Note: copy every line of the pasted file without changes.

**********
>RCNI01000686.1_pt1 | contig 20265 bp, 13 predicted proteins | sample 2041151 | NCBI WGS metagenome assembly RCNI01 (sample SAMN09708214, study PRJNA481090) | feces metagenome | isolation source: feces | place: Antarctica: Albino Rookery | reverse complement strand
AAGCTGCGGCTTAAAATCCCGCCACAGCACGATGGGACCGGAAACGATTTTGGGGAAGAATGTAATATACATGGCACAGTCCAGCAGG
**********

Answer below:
>RCNI01000686.1_pt1 | contig 20265 bp, 13 predicted proteins | sample 2041151 | NCBI WGS metagenome assembly RCNI01 (sample SAMN09708214, study PRJNA481090) | feces metagenome | isolation source: feces | place: Antarctica: Albino Rookery | reverse complement strand
AAGCTGCGGCTTAAAATCCCGCCACAGCACGATGGGACCGGAAACGATTTTGGGGAAGAATGTAATATACATGGCACAGTCCAGCAGG